Some stocks are best avoided. We really hate to see fellow investors lose their hard-earned money. Spare a thought for those who held RigNet, Inc. (NASDAQ:RNET) for five whole years – as the share price tanked 73%. The silver lining is that the stock is up 2.9% in about a week.
Given that RigNet didn’t make a profit in the last twelve months, we’ll focus on revenue growth to form a quick view of its business development. When a company doesn’t make profits, we’d generally expect to see good revenue growth. Some companies are willing to postpone profitability to grow revenue faster, but in that case one does expect good top-line growth.
Over half a decade RigNet reduced its trailing twelve month revenue by 5.8% for each year. While far from catastrophic that is not good. If a business loses money, you want it to grow, so no surprises that the share price has dropped 23% each year in that time. It takes a certain kind of mental fortitude (or recklessness) to buy shares in a company that loses money and doesn’t grow revenue. Fear of becoming a ‘bagholder’ may be keeping people away from this stock.
The chart below shows how revenue and earnings have changed with time, (if you click on the chart you can see the actual values).
If you are thinking of buying or selling RigNet stock, you should check out this FREE detailed report on its balance sheet.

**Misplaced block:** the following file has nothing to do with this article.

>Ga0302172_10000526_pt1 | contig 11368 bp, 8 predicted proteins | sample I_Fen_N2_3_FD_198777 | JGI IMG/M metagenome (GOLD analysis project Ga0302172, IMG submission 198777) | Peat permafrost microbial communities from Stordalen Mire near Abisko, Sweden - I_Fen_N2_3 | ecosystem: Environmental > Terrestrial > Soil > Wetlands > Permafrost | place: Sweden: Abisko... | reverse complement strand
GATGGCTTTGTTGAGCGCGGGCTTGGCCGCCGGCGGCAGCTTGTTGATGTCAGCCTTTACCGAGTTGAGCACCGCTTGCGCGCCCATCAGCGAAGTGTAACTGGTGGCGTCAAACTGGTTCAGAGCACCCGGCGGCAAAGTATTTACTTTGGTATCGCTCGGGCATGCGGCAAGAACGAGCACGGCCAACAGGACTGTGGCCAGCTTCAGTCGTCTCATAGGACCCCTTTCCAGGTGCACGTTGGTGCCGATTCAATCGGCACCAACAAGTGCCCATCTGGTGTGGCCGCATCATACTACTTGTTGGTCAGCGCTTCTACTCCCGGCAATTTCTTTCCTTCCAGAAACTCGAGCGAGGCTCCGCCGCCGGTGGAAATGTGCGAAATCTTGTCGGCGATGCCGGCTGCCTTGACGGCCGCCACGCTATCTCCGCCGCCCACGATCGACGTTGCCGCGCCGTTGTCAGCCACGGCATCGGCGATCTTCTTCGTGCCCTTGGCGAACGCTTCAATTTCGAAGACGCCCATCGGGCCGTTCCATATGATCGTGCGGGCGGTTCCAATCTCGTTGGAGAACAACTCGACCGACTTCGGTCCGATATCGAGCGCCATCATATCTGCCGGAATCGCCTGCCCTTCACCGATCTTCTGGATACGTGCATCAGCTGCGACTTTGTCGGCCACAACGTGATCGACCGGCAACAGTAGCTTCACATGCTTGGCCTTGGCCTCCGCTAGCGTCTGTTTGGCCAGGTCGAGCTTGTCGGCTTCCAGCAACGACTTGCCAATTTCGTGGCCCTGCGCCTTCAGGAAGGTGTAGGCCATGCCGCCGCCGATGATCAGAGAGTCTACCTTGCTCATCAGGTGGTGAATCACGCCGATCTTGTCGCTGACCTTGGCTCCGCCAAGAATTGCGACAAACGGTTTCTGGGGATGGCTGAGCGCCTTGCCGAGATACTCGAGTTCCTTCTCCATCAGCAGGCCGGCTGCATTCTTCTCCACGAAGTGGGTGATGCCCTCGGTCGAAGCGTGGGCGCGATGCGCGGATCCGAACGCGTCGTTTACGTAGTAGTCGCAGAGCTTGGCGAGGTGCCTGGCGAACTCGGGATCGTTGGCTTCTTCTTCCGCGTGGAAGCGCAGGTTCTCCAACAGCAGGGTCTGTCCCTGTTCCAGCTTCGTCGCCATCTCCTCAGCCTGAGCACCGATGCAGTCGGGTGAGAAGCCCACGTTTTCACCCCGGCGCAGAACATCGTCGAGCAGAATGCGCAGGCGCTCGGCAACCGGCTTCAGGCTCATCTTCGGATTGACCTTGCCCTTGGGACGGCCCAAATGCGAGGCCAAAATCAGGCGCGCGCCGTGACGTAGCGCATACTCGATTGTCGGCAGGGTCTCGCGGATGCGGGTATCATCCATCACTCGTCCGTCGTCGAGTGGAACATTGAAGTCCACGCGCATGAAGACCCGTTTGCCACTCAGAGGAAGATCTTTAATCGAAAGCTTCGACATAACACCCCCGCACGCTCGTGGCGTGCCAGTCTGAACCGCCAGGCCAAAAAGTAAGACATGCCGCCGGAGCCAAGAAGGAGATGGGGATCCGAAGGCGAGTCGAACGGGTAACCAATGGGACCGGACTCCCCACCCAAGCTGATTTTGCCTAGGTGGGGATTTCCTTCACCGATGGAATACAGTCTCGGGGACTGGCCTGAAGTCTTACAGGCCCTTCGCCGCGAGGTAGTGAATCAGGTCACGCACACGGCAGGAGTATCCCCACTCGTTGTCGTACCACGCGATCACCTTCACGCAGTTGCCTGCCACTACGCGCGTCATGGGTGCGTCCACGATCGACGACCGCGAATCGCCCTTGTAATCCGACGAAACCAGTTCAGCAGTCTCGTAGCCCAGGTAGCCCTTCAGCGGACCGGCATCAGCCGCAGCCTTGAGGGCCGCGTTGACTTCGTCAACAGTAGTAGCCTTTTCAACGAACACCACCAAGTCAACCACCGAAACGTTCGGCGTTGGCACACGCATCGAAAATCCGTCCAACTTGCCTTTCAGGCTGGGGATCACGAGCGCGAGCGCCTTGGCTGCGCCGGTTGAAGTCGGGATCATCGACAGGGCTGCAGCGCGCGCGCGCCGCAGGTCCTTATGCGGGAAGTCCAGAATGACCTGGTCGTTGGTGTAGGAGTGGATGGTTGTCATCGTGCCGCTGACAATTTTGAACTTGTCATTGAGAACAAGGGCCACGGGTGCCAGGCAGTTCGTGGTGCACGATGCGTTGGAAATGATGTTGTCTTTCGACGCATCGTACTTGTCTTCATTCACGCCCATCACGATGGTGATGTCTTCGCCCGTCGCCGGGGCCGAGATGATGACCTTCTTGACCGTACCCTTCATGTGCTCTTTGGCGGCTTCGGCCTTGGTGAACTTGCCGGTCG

A Different Perspective
We’re pleased to report that RigNet shareholders have received a total shareholder return of 4.0% over one year. There’s no doubt those recent returns are much better than the TSR loss of 23% per year over five years. The long term loss makes us cautious, but the short term TSR gain certainly hints at a brighter future. If you would like to research RigNet in more detail then you might want to take a look at whether insiders have been buying or selling shares in the company.
If you would prefer to check out another company — one with potentially superior financials — then do not miss this free list of companies that have proven they can grow earnings.Please note, the market returns quoted in this article reflect the market weighted average returns of stocks that currently trade on US exchanges.
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If you spot an error that warrants correction, please contact the editor at firstname.lastname@example.org. This article by Simply Wall St is general in nature. It does not constitute a recommendation to buy or sell any stock, and does not take account of your objectives, or your financial situation. Simply Wall St has no position in the stocks mentioned. Thank you for reading.